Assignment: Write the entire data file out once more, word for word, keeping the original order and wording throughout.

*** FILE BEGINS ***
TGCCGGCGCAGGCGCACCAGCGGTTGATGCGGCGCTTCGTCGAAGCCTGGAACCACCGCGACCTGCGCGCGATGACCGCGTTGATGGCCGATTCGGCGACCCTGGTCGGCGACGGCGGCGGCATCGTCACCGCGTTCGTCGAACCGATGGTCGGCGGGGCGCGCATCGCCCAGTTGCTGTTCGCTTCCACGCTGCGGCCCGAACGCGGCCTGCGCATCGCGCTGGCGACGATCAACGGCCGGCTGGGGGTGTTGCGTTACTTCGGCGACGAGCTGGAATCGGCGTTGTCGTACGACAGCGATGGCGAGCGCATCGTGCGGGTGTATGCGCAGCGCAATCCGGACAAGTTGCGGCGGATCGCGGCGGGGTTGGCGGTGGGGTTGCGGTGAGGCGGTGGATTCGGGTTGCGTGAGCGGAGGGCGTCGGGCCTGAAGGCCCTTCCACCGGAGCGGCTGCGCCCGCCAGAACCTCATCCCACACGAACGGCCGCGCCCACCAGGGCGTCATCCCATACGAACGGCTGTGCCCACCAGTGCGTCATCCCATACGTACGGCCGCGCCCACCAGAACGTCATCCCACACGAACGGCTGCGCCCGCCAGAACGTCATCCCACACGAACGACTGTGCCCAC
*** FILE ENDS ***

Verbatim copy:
TGCCGGCGCAGGCGCACCAGCGGTTGATGCGGCGCTTCGTCGAAGCCTGGAACCACCGCGACCTGCGCGCGATGACCGCGTTGATGGCCGATTCGGCGACCCTGGTCGGCGACGGCGGCGGCATCGTCACCGCGTTCGTCGAACCGATGGTCGGCGGGGCGCGCATCGCCCAGTTGCTGTTCGCTTCCACGCTGCGGCCCGAACGCGGCCTGCGCATCGCGCTGGCGACGATCAACGGCCGGCTGGGGGTGTTGCGTTACTTCGGCGACGAGCTGGAATCGGCGTTGTCGTACGACAGCGATGGCGAGCGCATCGTGCGGGTGTATGCGCAGCGCAATCCGGACAAGTTGCGGCGGATCGCGGCGGGGTTGGCGGTGGGGTTGCGGTGAGGCGGTGGATTCGGGTTGCGTGAGCGGAGGGCGTCGGGCCTGAAGGCCCTTCCACCGGAGCGGCTGCGCCCGCCAGAACCTCATCCCACACGAACGGCCGCGCCCACCAGGGCGTCATCCCATACGAACGGCTGTGCCCACCAGTGCGTCATCCCATACGTACGGCCGCGCCCACCAGAACGTCATCCCACACGAACGGCTGCGCCCGCCAGAACGTCATCCCACACGAACGACTGTGCCCAC